O'Reilly logo

Prototype and Scriptaculous: Taking the Pain out of JavaScript by Chris Angus

Stay ahead with the world's most comprehensive technology and business learning platform.

With Safari, you learn the way you learn best. Get unlimited access to videos, live online training, learning paths, books, tutorials, and more.

Start Free Trial

No credit card required

2.5. What Is 'this'

If you're used to using languages like C++, C#, or Java™, then you'll probably be used to the idea that inside a method, this refers to the object that the method belongs to. It's very different in JavaScript, as methods do not belong to objects. Instead, this refers to the object that a method is called on - that may change from object to object.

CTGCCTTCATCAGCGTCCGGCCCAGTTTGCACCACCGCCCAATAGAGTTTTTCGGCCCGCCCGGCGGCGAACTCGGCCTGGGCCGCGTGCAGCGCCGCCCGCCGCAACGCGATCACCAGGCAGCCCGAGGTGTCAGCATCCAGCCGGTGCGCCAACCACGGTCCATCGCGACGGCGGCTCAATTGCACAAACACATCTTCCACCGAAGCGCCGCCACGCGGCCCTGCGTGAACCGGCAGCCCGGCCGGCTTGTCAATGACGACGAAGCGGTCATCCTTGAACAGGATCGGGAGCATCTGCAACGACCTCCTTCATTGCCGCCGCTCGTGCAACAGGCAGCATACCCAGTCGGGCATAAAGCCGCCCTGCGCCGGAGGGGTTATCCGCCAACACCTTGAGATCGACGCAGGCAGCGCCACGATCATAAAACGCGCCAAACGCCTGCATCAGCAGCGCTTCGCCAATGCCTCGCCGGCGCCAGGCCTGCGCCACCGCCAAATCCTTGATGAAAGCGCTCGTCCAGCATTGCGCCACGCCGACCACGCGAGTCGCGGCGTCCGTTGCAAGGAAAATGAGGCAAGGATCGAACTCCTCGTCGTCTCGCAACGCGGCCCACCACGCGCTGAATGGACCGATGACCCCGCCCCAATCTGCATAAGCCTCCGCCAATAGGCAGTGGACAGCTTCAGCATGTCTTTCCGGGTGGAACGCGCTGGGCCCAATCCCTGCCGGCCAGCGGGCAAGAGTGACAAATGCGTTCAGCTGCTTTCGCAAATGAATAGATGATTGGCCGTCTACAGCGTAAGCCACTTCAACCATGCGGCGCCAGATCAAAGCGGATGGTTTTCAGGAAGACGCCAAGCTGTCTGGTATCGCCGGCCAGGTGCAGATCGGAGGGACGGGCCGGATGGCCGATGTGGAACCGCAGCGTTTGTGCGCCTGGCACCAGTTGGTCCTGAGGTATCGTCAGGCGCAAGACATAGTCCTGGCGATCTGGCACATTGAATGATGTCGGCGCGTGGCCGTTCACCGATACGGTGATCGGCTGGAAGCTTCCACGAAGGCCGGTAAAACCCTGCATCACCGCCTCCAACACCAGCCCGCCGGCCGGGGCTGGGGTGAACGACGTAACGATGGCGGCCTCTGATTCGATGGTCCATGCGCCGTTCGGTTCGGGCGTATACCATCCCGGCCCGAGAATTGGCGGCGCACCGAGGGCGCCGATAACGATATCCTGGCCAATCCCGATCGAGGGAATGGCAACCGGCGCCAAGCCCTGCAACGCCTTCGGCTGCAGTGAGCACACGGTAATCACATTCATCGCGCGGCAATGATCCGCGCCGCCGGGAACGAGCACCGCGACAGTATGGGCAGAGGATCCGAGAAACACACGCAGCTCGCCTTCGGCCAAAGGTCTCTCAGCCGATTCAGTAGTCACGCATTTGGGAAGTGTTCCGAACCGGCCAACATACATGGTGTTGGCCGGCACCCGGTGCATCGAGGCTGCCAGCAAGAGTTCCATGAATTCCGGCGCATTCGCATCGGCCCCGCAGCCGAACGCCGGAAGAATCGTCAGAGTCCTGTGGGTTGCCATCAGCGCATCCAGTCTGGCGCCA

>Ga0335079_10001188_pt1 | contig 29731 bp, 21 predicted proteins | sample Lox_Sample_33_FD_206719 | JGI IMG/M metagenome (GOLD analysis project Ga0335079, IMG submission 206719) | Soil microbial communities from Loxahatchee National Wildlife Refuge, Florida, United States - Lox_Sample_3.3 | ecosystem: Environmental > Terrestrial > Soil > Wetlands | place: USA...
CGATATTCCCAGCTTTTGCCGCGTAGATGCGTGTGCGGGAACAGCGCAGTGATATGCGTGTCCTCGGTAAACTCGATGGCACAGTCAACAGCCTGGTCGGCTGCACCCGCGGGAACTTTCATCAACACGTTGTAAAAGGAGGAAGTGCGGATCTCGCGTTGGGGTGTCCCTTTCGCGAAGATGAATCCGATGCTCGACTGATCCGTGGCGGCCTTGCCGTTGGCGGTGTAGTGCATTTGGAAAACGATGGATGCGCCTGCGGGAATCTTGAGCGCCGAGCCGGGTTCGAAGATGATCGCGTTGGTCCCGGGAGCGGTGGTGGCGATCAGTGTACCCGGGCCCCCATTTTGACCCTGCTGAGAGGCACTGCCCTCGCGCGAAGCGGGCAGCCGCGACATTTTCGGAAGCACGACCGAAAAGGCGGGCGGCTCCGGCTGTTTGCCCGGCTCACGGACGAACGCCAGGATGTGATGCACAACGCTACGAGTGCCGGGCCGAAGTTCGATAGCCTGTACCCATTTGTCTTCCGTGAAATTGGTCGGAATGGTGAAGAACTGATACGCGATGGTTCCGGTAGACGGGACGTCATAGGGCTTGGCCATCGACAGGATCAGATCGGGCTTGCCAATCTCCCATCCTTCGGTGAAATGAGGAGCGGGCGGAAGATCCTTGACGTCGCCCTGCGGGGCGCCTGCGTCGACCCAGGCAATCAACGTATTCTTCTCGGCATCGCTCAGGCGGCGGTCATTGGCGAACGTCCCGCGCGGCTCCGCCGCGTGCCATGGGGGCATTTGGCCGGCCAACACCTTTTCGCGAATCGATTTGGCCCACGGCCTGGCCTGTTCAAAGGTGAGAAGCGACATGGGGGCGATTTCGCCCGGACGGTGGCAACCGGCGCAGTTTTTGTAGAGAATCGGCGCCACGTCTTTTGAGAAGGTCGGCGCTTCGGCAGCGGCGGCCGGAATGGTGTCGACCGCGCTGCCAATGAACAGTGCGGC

var fn = function()
{
       return this.x;
}

var widget = new Widget();
var person = new Person();

widget.getX = fn;
person.returnX = fn;

widget.getX(); // here this is the widget.
person.returnX(); // here this is the person.

This can be confusing when we are using event handlers.

. Consider a counting class:

function Count()
{
       this.count = 0;
}

Count.prototype.add = function() { this.count++;}

Now assume we have a link on an HTML page:

<a href='#' id = 'a0'>count</a>

If we were to wire up an event handler like:

document.getElementById('a0').onClick = myCount.add;

Then we would not increment the count object, but instead attempt to increment a property called count on the a object. This is because the above code actually gets called on the a object, not the Count object. To make sure it gets called on the count object, we must instead use a closure.

 document.getElementById('a0').onClick = function() {myCount.add();}

With Safari, you learn the way you learn best. Get unlimited access to videos, live online training, learning paths, books, interactive tutorials, and more.

Start Free Trial

No credit card required